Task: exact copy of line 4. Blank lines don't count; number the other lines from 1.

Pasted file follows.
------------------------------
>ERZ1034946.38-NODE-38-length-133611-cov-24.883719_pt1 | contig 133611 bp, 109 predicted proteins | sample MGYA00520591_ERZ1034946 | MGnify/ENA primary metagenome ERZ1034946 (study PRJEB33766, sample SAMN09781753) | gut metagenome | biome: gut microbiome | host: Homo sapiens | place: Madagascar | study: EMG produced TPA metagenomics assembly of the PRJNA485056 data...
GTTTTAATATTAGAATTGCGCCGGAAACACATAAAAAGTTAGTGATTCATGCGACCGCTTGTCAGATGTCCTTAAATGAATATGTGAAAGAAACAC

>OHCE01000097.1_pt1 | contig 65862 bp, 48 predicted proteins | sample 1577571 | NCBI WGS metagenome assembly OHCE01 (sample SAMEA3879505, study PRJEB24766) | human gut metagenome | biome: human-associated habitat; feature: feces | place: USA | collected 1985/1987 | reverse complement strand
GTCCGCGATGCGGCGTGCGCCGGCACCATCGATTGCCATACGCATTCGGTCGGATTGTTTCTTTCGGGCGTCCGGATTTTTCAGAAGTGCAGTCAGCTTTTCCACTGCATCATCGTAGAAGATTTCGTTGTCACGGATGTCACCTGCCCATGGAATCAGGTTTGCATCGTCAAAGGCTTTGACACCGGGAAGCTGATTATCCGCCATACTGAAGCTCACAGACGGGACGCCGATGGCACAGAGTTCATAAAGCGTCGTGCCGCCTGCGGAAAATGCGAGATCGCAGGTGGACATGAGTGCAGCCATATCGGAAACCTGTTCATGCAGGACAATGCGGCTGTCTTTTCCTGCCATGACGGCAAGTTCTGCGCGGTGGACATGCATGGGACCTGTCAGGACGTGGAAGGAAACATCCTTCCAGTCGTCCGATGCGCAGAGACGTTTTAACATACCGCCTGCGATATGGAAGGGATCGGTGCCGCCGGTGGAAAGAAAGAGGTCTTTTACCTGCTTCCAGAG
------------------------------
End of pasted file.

GTCCGCGATGCGGCGTGCGCCGGCACCATCGATTGCCATACGCATTCGGTCGGATTGTTTCTTTCGGGCGTCCGGATTTTTCAGAAGTGCAGTCAGCTTTTCCACTGCATCATCGTAGAAGATTTCGTTGTCACGGATGTCACCTGCCCATGGAATCAGGTTTGCATCGTCAAAGGCTTTGACACCGGGAAGCTGATTATCCGCCATACTGAAGCTCACAGACGGGACGCCGATGGCACAGAGTTCATAAAGCGTCGTGCCGCCTGCGGAAAATGCGAGATCGCAGGTGGACATGAGTGCAGCCATATCGGAAACCTGTTCATGCAGGACAATGCGGCTGTCTTTTCCTGCCATGACGGCAAGTTCTGCGCGGTGGACATGCATGGGACCTGTCAGGACGTGGAAGGAAACATCCTTCCAGTCGTCCGATGCGCAGAGACGTTTTAACATACCGCCTGCGATATGGAAGGGATCGGTGCCGCCGGTGGAAAGAAAGAGGTCTTTTACCTGCTTCCAGAG